They create the blueprint or pattern pieces for a particular apparel design.  This often involves grading, or adjusting the pieces for different sized garments. Pattern Makers convert a clothing designer’s original model of a garment into a pattern of separate parts that can be laid out on a length of fabric. After discussing the item with the designer, these skilled workers usually use a computer to outline the parts and draw in detail to indicate the positions of pleats, buttonholes, and other features Pattern-makers then alter the size of the pieces in the pattern to produce garments of various sizes, and they may mark the fabric to show the best layout of pattern pieces to minimize waste of material.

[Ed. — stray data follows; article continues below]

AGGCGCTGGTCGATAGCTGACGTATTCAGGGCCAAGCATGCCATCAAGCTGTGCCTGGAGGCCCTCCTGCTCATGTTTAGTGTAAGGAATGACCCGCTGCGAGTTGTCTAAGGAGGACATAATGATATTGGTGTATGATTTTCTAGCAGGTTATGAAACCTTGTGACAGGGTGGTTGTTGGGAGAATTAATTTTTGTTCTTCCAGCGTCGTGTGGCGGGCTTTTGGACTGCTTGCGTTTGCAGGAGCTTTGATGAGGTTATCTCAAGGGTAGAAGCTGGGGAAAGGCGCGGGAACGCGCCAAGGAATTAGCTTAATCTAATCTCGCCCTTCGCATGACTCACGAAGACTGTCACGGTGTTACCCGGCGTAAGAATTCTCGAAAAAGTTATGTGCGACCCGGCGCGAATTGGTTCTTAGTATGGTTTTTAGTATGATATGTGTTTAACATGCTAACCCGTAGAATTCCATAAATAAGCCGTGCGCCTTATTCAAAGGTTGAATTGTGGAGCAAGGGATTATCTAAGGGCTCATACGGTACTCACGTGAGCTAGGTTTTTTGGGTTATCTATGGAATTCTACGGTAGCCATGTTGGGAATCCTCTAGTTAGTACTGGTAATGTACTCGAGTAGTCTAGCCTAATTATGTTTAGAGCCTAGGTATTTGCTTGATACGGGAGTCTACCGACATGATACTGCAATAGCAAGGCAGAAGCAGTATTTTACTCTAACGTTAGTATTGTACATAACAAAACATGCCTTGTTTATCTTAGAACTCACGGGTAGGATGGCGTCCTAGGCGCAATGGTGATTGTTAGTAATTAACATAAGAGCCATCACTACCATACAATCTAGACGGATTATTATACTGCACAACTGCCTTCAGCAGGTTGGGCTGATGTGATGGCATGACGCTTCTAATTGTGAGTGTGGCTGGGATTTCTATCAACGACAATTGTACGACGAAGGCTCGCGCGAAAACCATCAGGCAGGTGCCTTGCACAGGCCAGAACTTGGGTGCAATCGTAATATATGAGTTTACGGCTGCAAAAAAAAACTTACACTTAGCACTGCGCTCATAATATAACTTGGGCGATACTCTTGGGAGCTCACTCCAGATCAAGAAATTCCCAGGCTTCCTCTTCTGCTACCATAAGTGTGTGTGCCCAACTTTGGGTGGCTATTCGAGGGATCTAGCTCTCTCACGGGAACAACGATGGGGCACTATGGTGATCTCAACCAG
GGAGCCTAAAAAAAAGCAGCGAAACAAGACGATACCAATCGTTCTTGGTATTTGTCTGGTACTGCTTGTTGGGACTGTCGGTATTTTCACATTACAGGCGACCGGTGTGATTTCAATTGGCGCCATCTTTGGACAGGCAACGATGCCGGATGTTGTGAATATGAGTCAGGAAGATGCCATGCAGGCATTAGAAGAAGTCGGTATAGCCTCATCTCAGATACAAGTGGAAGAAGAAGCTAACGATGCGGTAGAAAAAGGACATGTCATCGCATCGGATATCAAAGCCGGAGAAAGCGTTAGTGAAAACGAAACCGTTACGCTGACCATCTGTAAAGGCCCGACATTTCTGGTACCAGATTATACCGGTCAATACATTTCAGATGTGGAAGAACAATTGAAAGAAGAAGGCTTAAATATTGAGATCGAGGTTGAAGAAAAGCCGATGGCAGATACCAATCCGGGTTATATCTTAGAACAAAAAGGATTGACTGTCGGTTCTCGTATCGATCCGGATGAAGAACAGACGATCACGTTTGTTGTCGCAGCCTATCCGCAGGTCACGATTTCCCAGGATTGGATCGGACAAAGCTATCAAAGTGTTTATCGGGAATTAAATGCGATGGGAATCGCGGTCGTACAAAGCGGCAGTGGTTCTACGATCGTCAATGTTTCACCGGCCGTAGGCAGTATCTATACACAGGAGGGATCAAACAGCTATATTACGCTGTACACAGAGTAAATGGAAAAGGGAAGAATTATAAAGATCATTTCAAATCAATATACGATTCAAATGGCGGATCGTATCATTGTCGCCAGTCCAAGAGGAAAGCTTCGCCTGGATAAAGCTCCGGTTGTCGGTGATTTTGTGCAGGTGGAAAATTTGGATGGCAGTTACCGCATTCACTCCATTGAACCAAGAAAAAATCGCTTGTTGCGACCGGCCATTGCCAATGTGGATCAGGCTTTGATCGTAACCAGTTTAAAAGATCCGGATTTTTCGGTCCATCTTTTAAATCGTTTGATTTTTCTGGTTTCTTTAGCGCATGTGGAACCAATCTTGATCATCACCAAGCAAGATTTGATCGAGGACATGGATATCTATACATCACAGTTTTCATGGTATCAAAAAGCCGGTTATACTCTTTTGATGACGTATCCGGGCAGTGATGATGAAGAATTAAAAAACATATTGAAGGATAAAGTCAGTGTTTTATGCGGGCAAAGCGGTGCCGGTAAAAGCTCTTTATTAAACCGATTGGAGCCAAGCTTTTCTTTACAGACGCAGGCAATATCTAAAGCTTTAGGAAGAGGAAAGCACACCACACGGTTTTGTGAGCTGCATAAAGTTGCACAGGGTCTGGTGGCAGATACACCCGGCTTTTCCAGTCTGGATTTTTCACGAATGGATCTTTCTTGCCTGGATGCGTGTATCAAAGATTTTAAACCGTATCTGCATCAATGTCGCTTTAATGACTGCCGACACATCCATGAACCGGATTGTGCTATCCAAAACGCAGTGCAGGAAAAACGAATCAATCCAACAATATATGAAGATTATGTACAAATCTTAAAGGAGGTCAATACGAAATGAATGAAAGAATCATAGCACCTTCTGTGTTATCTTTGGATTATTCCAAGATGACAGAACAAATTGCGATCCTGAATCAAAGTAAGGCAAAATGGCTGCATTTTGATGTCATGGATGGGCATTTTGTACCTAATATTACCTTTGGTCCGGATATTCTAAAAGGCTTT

7 Production manager

Churning out fashion collections twice a year is no easy job for even the most seasoned fashion designer, and without a loyal support staff, it may be close to impossible. Chief among employees attached to a fashion house is the fashion production manager, a pivotal job that calls for a person with a passion for detail and an organized mind. Production managers are the sun around which a designer’s logistical efforts revolve – so if you enjoy multi-tasking and responsibility, this could be the career of your dreams.

8 Stylist 

Fashion stylists are responsible for bringing to life a photographer or director’s vision for a fashion photo shoot, layout, commercial, print advertisement or music video. Fashion stylists often scout out locations, create the mood for the shoot by selecting and setting up the appropriate props, fashion, accessories and even models to fit the theme of the shoot. Theirs is a very creative role – fashion stylists will work with many media organisations, including editorial print, advertising, film and online.